- Associated Press - Monday, July 16, 2012

This would have been such an obvious decision in February.

Jeremy Lin was Kobe Bryant’s equal on the court and at the souvenir stand during a mesmerizing stretch that Commissioner David Stern said he had “never quite seen anything like.”

No way the New York Knicks were letting Lin get away back then, when he was the biggest thing in basketball.

Things are different now.

Lin no longer plays for a coach whose offense seems designed for him. He’s coming off knee surgery and would come at a monstrous cost _ thanks to an offer sheet from the Houston Rockets he signed _ even for one of the league’s richest teams.

So what once would have been an easy answer now creates so many questions.

Do the Knicks want Lin back?

Does Lin want to come back?

When will it be resolved?

The last one should be easiest, but this being the Knicks, isn’t exactly. Teams have three days to match an offer sheet for their restricted free agents, so the Rockets believe the clock expires at 11:59 EDT on Tuesday night.

Except the Knicks have never confirmed if they received the offer sheet from the Rockets on Saturday, so it’s possible they have a different deadline in mind, which could even lead to some kind of dispute or protest.

The contract is for three years and about $25 million, an enormous figure for someone who has made 25 starts. After paying Lin about $5 million per year the first two seasons, it balloons to nearly $15 million in the final year but would cost the Knicks more than twice that in luxury tax payments under the harsher penalties in the new collective bargaining agreement.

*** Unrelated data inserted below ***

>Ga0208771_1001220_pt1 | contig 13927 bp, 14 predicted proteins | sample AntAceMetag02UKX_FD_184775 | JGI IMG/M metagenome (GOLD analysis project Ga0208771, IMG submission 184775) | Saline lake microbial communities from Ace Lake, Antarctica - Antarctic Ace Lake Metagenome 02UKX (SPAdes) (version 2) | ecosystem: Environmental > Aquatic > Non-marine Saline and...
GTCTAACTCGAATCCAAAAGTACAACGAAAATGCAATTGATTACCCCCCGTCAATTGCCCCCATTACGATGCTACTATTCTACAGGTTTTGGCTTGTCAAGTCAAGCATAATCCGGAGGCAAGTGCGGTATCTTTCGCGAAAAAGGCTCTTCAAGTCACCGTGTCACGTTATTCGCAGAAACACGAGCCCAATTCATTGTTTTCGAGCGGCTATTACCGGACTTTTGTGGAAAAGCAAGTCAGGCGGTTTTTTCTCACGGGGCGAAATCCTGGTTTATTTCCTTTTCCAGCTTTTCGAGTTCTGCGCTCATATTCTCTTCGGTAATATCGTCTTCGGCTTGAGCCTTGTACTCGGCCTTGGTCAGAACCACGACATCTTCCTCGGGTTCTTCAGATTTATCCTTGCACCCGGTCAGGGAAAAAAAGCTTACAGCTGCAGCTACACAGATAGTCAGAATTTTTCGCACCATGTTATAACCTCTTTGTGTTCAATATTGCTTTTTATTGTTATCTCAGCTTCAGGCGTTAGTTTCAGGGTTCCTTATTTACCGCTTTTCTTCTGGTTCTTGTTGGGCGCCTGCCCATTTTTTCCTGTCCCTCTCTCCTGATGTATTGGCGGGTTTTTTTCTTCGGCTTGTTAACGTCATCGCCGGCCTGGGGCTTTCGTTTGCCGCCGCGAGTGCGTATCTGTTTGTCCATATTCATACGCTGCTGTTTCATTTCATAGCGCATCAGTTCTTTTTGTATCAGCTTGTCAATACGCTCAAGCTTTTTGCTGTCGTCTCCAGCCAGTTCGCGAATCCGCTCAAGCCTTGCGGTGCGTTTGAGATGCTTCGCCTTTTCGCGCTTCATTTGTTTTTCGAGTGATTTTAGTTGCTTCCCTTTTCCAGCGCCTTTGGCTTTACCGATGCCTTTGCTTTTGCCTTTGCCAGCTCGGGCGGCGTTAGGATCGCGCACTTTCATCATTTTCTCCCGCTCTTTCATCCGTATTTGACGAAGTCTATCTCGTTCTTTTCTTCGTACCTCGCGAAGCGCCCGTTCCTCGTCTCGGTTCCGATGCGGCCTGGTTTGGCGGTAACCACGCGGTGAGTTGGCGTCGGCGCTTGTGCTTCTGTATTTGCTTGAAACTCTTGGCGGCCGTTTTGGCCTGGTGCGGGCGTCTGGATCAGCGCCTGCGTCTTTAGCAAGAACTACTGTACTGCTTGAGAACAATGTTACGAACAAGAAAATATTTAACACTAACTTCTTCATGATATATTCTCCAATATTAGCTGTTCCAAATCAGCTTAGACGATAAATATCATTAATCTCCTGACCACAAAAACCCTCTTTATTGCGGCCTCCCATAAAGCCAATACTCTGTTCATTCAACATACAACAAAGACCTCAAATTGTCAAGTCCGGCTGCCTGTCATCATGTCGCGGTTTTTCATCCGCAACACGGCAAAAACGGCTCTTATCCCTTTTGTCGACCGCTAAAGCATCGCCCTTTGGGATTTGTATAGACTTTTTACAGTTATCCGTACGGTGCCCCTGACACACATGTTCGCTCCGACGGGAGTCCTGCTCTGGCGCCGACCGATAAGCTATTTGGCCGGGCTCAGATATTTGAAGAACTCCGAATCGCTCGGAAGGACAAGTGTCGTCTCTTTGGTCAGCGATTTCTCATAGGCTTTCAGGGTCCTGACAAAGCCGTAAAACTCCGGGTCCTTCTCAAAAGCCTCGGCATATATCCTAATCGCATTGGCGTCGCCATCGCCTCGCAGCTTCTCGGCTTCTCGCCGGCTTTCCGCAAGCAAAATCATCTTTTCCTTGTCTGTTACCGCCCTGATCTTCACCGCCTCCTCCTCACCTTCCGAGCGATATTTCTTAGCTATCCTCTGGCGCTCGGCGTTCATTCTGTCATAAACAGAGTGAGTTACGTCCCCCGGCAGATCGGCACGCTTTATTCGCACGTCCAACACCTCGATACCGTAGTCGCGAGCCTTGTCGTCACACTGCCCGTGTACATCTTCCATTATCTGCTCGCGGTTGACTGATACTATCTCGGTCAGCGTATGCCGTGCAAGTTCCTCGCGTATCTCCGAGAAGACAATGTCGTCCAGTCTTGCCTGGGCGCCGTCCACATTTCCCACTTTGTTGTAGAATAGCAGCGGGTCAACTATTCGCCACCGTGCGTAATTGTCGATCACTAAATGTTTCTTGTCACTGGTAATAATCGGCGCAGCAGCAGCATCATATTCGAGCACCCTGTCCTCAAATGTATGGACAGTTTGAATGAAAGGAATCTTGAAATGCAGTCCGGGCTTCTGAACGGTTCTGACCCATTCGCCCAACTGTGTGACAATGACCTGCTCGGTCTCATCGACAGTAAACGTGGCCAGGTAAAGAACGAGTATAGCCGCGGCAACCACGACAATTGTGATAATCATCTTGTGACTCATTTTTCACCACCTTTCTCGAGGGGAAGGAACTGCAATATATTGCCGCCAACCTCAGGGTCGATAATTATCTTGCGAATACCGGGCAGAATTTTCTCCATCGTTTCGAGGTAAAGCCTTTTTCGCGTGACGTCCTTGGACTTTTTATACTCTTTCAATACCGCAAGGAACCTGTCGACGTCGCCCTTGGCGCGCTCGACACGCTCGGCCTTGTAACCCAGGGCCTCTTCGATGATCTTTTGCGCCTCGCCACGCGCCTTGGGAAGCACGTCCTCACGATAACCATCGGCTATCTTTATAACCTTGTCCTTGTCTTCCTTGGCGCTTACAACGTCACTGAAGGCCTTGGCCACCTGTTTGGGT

The terms of the original offer Lin had agreed to were four years and about $28 million, creating speculation that he went back to the Rockets and asked for something that would be tougher for the Knicks to match.

A number of fans want them to do it anyway, more than 5,000 signing an online petition at Change.org asking the Knicks to keep him. Team officials, who repeatedly said they intended to keep Lin before he signed the offer, won’t comment on their plans now.

Maybe the Knicks could have avoided this by making Lin an offer right away. Instead they let him find one elsewhere first, which is what many teams do with restricted free agents.

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